Making money in when making games used to be a simple equation. Make the game and then sell the game. You allow for money for people to do the mechanics, the art and the publishing and distribution but the remainder is yours. And so the world continued in peace for millennia.
Then the world changed. It didn’t start there but the largest and most noteworthy of the change was World of Warcraft from gaming stalwarts Blizzard. World of Warcraft quickly dwarfed the other Massively Multiplayer Online games in terms of scope and sheer weight of numbers, building on an audience who had succumbed to Warcraft I, Warcraft II and Starcraft. World of Warcraft adopted elements from their other successful IP, Diablo and mixed it all up into one tasty morsel which soon developed a population dwarfing several real world nations.
The players didn’t pay up front for this game, the MMO, they paid for it and the online services associated with it with a monthly subscription. Every month, small amounts of money, which amounted over the months to many magnitudes higher than they could have sold the game for, would be processed into Blizzards bank accounts.
In response to this, other MMOs would begin to compete on several levels. They would reduce prices, adopt (expensive) third party licenses to attract users and attempt other ways to differentiate themselves from the Blizzard juggernaut.
The problem was not that people would not buy games, the problem was that there’s a finite number of hours in a day and humans have a finite amount of time free from family, sleep and career with which to play the game. Getting someone to part with a small monthly subscription is just one part of the the puzzle. There’s also getting them to spend more. Blizzard also manages this with premium items (such as their sparkly rainbow pony).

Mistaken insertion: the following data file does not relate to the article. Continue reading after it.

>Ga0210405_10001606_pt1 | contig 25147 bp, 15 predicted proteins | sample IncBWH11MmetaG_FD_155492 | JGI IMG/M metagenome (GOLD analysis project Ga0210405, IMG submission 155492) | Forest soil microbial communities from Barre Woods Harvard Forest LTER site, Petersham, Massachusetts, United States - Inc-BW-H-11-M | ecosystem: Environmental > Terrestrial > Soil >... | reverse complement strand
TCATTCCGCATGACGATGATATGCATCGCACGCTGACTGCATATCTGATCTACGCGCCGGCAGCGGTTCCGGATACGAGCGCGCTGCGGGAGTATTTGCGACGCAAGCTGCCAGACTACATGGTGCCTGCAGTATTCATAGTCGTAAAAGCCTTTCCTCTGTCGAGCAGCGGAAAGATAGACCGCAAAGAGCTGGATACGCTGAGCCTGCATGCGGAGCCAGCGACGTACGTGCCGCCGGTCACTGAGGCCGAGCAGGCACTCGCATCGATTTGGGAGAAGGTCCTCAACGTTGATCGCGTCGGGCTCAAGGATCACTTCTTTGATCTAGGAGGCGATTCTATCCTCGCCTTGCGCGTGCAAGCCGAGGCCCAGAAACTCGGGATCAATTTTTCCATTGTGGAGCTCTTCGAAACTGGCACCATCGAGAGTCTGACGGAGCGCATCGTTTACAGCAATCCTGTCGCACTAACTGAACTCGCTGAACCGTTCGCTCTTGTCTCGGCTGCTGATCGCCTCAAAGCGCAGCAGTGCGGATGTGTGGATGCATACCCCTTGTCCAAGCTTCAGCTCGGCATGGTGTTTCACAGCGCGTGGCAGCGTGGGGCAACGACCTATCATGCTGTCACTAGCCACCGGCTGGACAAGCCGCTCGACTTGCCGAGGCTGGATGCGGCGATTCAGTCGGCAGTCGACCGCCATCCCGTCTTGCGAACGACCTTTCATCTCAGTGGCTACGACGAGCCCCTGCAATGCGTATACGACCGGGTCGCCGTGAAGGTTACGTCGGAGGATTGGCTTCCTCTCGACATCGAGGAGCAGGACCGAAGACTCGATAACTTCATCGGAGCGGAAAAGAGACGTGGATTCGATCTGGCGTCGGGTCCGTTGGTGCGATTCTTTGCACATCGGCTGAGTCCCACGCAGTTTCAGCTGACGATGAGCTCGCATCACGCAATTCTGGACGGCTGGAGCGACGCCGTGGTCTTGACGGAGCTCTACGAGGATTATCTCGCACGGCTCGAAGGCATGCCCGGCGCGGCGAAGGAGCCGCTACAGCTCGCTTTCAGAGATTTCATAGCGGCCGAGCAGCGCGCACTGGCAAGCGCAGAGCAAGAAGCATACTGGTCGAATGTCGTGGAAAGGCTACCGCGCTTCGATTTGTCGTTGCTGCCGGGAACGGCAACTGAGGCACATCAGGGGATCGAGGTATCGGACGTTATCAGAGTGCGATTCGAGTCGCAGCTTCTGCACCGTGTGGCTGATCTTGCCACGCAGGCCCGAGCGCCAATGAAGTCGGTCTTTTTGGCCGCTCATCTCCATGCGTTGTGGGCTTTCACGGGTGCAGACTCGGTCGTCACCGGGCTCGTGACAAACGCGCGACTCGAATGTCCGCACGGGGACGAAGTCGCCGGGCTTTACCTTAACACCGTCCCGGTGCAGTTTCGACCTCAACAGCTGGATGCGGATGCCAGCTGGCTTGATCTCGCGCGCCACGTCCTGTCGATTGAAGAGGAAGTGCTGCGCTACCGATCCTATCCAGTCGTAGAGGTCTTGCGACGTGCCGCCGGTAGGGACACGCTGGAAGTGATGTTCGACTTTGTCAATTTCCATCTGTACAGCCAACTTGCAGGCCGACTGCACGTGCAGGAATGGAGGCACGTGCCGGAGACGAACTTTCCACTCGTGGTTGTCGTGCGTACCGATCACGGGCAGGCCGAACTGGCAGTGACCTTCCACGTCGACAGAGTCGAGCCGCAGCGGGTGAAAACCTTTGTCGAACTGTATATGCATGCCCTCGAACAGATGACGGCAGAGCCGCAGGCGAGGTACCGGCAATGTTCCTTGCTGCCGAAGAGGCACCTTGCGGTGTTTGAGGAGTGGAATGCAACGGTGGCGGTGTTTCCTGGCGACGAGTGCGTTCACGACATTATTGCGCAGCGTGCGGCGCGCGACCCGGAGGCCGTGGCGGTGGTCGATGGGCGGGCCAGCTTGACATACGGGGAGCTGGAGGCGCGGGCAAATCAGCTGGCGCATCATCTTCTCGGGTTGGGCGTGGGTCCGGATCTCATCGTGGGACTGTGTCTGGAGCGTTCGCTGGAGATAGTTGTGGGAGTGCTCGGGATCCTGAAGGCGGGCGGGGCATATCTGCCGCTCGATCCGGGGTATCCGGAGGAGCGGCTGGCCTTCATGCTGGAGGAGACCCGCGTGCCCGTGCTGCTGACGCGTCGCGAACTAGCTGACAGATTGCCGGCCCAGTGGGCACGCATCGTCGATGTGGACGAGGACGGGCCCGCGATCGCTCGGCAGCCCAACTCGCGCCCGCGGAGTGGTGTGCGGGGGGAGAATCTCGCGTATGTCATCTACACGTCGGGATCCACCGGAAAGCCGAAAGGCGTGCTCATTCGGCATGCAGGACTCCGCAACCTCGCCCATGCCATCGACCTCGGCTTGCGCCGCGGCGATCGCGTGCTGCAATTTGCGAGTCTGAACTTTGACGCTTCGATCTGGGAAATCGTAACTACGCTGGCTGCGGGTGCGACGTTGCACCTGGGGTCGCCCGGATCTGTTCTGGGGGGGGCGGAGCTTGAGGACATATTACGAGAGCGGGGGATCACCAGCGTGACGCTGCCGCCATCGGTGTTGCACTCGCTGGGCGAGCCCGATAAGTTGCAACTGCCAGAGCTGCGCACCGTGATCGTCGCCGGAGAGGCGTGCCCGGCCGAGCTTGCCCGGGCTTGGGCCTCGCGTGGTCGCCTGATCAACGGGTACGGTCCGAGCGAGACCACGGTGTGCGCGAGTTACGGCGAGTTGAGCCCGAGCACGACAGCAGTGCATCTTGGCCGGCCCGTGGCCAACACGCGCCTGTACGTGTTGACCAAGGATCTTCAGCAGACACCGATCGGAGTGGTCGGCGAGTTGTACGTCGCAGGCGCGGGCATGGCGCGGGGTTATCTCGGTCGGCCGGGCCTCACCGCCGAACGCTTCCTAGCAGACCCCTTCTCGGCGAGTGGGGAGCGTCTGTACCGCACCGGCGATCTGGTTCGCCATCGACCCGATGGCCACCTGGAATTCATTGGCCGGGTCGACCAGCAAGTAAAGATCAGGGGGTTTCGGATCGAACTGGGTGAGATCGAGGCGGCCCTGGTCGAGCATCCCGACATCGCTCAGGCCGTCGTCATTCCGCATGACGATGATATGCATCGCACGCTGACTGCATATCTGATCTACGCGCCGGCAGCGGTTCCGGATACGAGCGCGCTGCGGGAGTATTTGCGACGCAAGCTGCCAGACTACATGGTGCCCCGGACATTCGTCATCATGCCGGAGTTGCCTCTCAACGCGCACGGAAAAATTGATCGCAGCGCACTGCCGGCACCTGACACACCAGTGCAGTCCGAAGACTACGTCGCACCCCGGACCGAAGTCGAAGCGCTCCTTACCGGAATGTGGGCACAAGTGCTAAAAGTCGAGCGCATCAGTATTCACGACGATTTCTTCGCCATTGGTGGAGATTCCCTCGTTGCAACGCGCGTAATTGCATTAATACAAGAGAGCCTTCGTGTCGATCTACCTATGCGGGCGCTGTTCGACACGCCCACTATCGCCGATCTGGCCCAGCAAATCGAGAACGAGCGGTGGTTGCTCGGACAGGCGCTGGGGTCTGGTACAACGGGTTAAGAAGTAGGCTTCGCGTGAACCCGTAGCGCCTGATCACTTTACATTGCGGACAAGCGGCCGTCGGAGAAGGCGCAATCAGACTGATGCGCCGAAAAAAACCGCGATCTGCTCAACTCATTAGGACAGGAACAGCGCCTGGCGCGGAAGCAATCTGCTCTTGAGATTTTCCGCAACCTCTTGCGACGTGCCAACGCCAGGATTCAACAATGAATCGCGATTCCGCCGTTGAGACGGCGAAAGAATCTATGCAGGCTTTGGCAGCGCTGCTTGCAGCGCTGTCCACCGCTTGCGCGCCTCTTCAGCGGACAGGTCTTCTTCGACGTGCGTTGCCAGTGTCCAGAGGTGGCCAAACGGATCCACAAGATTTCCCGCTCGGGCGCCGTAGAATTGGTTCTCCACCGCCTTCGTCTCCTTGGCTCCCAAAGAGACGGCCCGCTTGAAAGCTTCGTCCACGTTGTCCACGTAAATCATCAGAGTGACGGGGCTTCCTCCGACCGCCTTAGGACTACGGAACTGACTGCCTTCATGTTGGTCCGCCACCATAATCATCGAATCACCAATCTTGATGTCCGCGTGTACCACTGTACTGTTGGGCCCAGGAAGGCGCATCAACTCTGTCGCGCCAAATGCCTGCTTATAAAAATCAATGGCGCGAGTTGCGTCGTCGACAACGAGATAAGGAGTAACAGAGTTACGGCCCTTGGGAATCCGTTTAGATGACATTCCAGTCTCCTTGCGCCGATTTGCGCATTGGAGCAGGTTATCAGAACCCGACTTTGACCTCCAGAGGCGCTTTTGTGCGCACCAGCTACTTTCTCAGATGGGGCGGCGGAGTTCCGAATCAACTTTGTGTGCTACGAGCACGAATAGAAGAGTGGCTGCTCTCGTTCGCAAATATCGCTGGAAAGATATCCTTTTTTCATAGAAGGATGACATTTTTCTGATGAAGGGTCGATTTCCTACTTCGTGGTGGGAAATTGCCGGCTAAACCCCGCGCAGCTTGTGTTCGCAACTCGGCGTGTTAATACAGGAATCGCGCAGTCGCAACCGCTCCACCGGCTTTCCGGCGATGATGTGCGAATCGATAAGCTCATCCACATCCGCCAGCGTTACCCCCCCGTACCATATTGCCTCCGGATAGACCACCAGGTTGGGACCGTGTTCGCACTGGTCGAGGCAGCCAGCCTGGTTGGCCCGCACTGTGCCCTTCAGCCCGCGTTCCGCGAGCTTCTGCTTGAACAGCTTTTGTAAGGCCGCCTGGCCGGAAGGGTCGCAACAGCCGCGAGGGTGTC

So, when making a game and planning to be around long enough to make a second game, you have to think carefully about the sources of revenue you have available. Zynga has shown that it is possible to offer a game free of charge, while nickel-and-diming customers with pre-pay options and affiliate deals and make a heap of money (while at the same time screwing over early risk-taking employees).
In order to attract people to your game, especially if you’re aiming for a longer term revenue model (because, you’re not EA or Activision and can’t make $775M within a week of release), you’re going to adopt a Free 2 Play model. But if it is free to play the game, then how do you make enough money to keep your servers running never mind making enough to afford all of the sex workers and illicit drugs that your game designers are accustomed to.
Do you lock out features such as chat? Or upgrades such as the BFG? Or maybe lock out normal features like the ability to heal? Is it better to allow people with money the ability to progress quicker? Gain more experience? Heal quicker? Do they get better rewards or easier quests? Is your game a sunken investment trap (like Magic: The Gathering, or World of Warcraft)? Do you have an active secondary market for your premium items? Do you even want one?
People who don’t pay something are not just a drain on resources. You have to consider whether their presence in the game is enough to attract more people to play the game and whether paying something offers enough of a competitive advantage for players to consider it. This can be an edge against AI elements in the game or against other players in a competitive game.
Do you offer features to the player or the character? Each has a separate set of needs and wants, even though they are the same person. Selling experience points to make the character better has a different game effect to selling energy points to allow the player to pay more often.
In conclusion: when creating a game, there is a careful balance in implementing not only purchase price, in-app purchase and advertising models. And there are a dozen other ways to monetize a game. Make sure you’ve considered all of them.